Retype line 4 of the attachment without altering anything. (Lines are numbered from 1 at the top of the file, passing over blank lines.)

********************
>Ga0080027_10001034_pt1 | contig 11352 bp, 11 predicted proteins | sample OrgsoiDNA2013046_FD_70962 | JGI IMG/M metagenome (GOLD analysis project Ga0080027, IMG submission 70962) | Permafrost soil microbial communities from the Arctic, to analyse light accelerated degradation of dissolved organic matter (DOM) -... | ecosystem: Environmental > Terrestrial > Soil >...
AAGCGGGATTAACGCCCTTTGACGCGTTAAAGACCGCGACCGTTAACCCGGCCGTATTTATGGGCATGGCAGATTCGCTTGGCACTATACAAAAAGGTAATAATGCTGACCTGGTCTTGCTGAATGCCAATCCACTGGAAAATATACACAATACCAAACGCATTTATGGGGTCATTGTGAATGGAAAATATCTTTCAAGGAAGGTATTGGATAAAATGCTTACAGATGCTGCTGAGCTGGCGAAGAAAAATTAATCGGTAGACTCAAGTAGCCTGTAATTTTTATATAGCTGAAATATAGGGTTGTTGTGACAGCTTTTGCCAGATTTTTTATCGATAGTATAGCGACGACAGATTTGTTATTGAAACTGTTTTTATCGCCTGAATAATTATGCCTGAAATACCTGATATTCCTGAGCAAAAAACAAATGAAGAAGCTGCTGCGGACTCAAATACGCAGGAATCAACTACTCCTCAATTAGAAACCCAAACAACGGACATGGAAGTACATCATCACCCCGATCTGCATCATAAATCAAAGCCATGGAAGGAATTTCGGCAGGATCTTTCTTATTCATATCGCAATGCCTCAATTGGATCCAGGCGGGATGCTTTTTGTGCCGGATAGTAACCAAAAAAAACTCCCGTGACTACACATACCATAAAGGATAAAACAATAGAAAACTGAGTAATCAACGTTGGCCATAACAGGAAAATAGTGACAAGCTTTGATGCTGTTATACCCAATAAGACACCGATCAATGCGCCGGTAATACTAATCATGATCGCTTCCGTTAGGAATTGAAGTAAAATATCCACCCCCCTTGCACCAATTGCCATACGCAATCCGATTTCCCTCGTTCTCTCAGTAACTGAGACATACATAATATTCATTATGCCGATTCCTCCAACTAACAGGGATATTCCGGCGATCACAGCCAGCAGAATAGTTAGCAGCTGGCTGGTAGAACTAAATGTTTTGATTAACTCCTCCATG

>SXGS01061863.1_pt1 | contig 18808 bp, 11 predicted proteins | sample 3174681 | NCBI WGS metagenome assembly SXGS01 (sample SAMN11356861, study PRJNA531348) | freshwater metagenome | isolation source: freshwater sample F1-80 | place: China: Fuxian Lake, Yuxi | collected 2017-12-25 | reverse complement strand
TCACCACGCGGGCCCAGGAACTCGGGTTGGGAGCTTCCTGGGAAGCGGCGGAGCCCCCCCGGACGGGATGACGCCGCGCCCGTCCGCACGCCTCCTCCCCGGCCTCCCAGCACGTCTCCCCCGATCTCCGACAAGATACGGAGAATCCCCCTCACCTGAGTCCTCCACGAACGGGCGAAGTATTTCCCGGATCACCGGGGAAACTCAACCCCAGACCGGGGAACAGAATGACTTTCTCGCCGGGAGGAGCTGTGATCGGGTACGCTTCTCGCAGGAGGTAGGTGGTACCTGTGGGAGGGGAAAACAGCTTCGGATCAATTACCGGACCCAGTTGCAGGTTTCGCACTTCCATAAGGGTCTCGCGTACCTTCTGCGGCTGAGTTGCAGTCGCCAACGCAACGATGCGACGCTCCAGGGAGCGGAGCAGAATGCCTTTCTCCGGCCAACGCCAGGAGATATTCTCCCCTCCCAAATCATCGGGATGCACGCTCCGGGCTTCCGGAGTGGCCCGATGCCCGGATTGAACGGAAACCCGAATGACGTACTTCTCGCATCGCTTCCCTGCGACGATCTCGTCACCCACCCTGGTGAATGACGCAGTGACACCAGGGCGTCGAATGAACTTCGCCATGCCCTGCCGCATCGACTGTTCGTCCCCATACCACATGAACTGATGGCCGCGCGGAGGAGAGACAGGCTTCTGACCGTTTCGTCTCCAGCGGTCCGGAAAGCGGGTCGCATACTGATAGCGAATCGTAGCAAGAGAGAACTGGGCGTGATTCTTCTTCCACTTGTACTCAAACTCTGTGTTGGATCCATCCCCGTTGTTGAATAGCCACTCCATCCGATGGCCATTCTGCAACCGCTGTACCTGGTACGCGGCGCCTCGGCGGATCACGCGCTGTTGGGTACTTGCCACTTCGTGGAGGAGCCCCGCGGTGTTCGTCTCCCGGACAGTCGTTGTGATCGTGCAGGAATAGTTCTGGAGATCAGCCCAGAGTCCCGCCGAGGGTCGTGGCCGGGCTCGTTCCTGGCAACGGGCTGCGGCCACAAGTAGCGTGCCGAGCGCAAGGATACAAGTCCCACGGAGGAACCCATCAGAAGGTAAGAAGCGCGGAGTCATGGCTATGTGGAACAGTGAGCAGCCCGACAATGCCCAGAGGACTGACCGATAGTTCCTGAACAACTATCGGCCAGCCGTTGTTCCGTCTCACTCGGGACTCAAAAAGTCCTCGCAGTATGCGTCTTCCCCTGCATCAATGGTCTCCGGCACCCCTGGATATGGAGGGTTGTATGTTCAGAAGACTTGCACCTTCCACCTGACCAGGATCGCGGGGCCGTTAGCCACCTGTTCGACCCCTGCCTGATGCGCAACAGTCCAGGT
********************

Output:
TCACCACGCGGGCCCAGGAACTCGGGTTGGGAGCTTCCTGGGAAGCGGCGGAGCCCCCCCGGACGGGATGACGCCGCGCCCGTCCGCACGCCTCCTCCCCGGCCTCCCAGCACGTCTCCCCCGATCTCCGACAAGATACGGAGAATCCCCCTCACCTGAGTCCTCCACGAACGGGCGAAGTATTTCCCGGATCACCGGGGAAACTCAACCCCAGACCGGGGAACAGAATGACTTTCTCGCCGGGAGGAGCTGTGATCGGGTACGCTTCTCGCAGGAGGTAGGTGGTACCTGTGGGAGGGGAAAACAGCTTCGGATCAATTACCGGACCCAGTTGCAGGTTTCGCACTTCCATAAGGGTCTCGCGTACCTTCTGCGGCTGAGTTGCAGTCGCCAACGCAACGATGCGACGCTCCAGGGAGCGGAGCAGAATGCCTTTCTCCGGCCAACGCCAGGAGATATTCTCCCCTCCCAAATCATCGGGATGCACGCTCCGGGCTTCCGGAGTGGCCCGATGCCCGGATTGAACGGAAACCCGAATGACGTACTTCTCGCATCGCTTCCCTGCGACGATCTCGTCACCCACCCTGGTGAATGACGCAGTGACACCAGGGCGTCGAATGAACTTCGCCATGCCCTGCCGCATCGACTGTTCGTCCCCATACCACATGAACTGATGGCCGCGCGGAGGAGAGACAGGCTTCTGACCGTTTCGTCTCCAGCGGTCCGGAAAGCGGGTCGCATACTGATAGCGAATCGTAGCAAGAGAGAACTGGGCGTGATTCTTCTTCCACTTGTACTCAAACTCTGTGTTGGATCCATCCCCGTTGTTGAATAGCCACTCCATCCGATGGCCATTCTGCAACCGCTGTACCTGGTACGCGGCGCCTCGGCGGATCACGCGCTGTTGGGTACTTGCCACTTCGTGGAGGAGCCCCGCGGTGTTCGTCTCCCGGACAGTCGTTGTGATCGTGCAGGAATAGTTCTGGAGATCAGCCCAGAGTCCCGCCGAGGGTCGTGGCCGGGCTCGTTCCTGGCAACGGGCTGCGGCCACAAGTAGCGTGCCGAGCGCAAGGATACAAGTCCCACGGAGGAACCCATCAGAAGGTAAGAAGCGCGGAGTCATGGCTATGTGGAACAGTGAGCAGCCCGACAATGCCCAGAGGACTGACCGATAGTTCCTGAACAACTATCGGCCAGCCGTTGTTCCGTCTCACTCGGGACTCAAAAAGTCCTCGCAGTATGCGTCTTCCCCTGCATCAATGGTCTCCGGCACCCCTGGATATGGAGGGTTGTATGTTCAGAAGACTTGCACCTTCCACCTGACCAGGATCGCGGGGCCGTTAGCCACCTGTTCGACCCCTGCCTGATGCGCAACAGTCCAGGT